April 02, 2011

Test Your Brain Response

The following is a test developed by John Ridley Stroop in 1935.

The first phase is to identify the name of the color on each words below:


How fast can you identify the name of the color? Usually, especially since the words are already associated with the color, we can identify it in less than 0.2 seconds. Try that again. Make sure we are familiar with the colors and the name of each color.

Now, let's do the second phase. The instruction is the same: Identify the name of the color on each of these words below (different set of words):

Did it take you longer than 0.2 seconds? This second part is harder because the words and the actual colors are not associated with each other. Our brain is programmed to process the semantic of the words and create mental pictures of these worded colors, overriding the actual color of the words. Re-writing these mental pictures requires extra processing time, therefore, it takes us longer than 0.2 seconds to process these second set.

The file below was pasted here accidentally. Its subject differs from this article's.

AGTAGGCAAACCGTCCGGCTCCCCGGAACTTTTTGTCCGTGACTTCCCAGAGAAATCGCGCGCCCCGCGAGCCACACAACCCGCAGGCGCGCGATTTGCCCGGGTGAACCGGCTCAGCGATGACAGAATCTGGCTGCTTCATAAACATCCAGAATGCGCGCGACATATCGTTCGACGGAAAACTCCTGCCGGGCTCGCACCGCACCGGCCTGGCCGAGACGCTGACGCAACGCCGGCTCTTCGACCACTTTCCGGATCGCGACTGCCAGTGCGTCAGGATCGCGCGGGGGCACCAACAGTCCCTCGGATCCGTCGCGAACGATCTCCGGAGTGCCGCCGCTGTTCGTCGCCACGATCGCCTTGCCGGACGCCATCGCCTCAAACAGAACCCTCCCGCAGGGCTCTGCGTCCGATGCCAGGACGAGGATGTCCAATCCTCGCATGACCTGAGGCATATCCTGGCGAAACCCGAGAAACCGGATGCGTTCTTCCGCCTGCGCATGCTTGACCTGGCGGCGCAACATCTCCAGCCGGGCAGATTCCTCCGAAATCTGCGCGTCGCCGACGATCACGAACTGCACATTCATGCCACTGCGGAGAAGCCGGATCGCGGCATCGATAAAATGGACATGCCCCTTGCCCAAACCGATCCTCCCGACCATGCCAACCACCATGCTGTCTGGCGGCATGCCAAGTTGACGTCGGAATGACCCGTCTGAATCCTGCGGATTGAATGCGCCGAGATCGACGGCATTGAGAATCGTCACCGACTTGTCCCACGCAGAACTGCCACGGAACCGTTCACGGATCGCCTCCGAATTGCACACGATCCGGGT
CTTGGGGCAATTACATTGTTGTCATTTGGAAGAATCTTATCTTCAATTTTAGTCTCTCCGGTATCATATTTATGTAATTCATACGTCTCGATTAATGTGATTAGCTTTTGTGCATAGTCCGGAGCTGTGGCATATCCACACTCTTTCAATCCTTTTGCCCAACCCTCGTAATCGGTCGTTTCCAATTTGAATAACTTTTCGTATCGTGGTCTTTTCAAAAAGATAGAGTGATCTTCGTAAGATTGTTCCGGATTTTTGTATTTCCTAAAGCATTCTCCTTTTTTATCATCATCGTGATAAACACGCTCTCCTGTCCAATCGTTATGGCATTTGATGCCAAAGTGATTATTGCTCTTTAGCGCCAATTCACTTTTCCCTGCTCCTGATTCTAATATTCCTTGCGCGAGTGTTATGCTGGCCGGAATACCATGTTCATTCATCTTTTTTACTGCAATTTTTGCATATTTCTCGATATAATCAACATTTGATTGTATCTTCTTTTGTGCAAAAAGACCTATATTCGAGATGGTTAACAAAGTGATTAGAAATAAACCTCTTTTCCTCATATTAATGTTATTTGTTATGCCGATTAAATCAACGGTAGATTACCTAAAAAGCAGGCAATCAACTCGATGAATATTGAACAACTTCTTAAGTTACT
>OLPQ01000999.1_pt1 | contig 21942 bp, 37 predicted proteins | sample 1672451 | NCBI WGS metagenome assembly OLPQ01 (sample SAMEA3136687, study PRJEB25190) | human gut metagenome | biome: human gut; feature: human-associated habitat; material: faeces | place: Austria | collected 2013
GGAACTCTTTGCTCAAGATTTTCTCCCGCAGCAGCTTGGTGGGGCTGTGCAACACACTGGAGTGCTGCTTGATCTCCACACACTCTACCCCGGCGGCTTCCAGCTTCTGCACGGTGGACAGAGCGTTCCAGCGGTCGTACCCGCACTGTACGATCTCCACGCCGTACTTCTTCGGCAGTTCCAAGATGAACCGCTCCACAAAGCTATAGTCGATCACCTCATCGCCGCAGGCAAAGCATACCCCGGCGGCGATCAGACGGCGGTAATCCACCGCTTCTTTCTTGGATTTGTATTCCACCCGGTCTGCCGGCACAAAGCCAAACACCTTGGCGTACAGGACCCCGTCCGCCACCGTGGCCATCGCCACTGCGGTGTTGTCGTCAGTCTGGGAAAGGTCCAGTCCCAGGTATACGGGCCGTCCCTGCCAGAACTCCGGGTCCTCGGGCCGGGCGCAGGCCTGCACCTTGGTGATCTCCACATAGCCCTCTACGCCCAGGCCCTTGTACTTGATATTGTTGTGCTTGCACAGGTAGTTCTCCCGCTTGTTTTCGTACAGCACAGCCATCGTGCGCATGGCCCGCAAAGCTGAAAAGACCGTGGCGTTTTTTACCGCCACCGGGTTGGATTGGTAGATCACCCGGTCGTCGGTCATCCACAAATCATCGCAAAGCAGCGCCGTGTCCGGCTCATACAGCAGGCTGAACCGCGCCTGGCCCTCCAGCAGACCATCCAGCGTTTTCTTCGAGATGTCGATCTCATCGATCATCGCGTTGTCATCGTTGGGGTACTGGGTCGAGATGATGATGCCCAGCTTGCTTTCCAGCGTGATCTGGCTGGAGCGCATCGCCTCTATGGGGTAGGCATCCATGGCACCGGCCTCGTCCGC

Colors are a simple concept, and it is still easy for the brain to re-write its mental pictures. Life is a bit more complex. A well-rooted belief or 'mental pictures' about a semantic of a name of an object might prevent us from analyzing the actual merit of the actual object. For example: if we experience (personally or through observation) a lot of business people with low integrity, our brain will associate the term 'business people' with mental pictures of 'liars, cheaters, and cold-blooded killers', regardless of the truth.

So how should we avoid this brain trap? Avoid giving names or terms to an object. Or if we have to give names, make sure we are aware that it is just something we should give, it is not what the object is.

Tough? Absolutely. Is it worth the struggle to resist? Absolutely.

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